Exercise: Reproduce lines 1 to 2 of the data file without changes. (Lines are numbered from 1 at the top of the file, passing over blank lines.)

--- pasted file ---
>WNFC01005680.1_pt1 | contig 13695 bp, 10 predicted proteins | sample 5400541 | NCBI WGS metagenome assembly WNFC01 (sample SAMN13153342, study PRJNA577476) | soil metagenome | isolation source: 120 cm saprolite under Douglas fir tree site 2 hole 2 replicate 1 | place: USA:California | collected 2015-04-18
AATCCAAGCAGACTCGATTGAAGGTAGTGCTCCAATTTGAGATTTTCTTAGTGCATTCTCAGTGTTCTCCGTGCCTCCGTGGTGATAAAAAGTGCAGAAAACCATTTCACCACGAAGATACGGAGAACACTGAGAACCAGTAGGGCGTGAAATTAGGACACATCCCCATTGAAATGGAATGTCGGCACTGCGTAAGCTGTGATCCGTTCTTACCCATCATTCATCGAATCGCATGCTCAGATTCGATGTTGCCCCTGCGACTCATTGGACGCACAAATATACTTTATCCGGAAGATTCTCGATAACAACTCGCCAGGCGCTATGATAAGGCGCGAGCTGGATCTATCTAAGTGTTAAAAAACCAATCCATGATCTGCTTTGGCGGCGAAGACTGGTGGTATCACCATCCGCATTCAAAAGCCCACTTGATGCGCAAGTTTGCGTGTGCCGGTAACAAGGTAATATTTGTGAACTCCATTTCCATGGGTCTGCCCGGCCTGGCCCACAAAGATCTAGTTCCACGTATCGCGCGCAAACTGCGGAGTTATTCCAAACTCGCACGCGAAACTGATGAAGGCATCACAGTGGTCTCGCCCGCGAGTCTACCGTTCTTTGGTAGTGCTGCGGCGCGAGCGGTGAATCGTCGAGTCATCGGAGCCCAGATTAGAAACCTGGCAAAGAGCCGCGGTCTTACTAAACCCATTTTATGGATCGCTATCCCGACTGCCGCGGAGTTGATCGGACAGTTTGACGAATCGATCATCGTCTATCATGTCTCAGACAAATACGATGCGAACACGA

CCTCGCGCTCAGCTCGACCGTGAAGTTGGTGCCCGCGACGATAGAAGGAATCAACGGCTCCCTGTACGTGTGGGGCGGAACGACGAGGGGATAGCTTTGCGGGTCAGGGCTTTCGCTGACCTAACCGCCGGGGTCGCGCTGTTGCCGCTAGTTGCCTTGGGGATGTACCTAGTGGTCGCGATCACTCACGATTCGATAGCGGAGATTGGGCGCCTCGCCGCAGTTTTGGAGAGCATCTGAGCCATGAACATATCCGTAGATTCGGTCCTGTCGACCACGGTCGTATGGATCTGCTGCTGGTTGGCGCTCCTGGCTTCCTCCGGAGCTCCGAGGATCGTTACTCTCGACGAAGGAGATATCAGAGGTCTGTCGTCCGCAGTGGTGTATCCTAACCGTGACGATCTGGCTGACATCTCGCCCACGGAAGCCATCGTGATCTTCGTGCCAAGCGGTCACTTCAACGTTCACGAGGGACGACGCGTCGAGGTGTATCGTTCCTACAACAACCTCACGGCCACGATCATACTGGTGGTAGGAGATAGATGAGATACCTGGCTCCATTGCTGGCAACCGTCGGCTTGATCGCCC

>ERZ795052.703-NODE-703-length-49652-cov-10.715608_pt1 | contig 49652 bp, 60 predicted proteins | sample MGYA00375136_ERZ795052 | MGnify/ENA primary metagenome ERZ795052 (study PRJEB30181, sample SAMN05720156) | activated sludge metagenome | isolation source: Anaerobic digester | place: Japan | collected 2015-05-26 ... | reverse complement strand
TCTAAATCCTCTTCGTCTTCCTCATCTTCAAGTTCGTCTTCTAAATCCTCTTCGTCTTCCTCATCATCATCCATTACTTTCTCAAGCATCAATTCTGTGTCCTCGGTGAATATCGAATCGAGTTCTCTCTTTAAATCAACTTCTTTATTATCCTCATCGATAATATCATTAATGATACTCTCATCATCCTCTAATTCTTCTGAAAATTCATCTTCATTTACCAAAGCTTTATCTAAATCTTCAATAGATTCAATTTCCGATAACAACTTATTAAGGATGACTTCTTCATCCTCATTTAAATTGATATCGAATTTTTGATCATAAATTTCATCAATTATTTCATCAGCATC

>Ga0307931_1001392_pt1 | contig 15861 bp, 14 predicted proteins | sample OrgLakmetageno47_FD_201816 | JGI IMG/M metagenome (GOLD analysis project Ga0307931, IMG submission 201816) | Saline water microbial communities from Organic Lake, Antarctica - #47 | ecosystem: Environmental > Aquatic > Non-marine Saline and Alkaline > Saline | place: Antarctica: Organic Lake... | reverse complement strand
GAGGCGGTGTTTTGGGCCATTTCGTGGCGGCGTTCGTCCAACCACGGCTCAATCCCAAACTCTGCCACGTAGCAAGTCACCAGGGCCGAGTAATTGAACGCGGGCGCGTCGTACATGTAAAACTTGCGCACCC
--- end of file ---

>WNFC01005680.1_pt1 | contig 13695 bp, 10 predicted proteins | sample 5400541 | NCBI WGS metagenome assembly WNFC01 (sample SAMN13153342, study PRJNA577476) | soil metagenome | isolation source: 120 cm saprolite under Douglas fir tree site 2 hole 2 replicate 1 | place: USA:California | collected 2015-04-18
AATCCAAGCAGACTCGATTGAAGGTAGTGCTCCAATTTGAGATTTTCTTAGTGCATTCTCAGTGTTCTCCGTGCCTCCGTGGTGATAAAAAGTGCAGAAAACCATTTCACCACGAAGATACGGAGAACACTGAGAACCAGTAGGGCGTGAAATTAGGACACATCCCCATTGAAATGGAATGTCGGCACTGCGTAAGCTGTGATCCGTTCTTACCCATCATTCATCGAATCGCATGCTCAGATTCGATGTTGCCCCTGCGACTCATTGGACGCACAAATATACTTTATCCGGAAGATTCTCGATAACAACTCGCCAGGCGCTATGATAAGGCGCGAGCTGGATCTATCTAAGTGTTAAAAAACCAATCCATGATCTGCTTTGGCGGCGAAGACTGGTGGTATCACCATCCGCATTCAAAAGCCCACTTGATGCGCAAGTTTGCGTGTGCCGGTAACAAGGTAATATTTGTGAACTCCATTTCCATGGGTCTGCCCGGCCTGGCCCACAAAGATCTAGTTCCACGTATCGCGCGCAAACTGCGGAGTTATTCCAAACTCGCACGCGAAACTGATGAAGGCATCACAGTGGTCTCGCCCGCGAGTCTACCGTTCTTTGGTAGTGCTGCGGCGCGAGCGGTGAATCGTCGAGTCATCGGAGCCCAGATTAGAAACCTGGCAAAGAGCCGCGGTCTTACTAAACCCATTTTATGGATCGCTATCCCGACTGCCGCGGAGTTGATCGGACAGTTTGACGAATCGATCATCGTCTATCATGTCTCAGACAAATACGATGCGAACACGA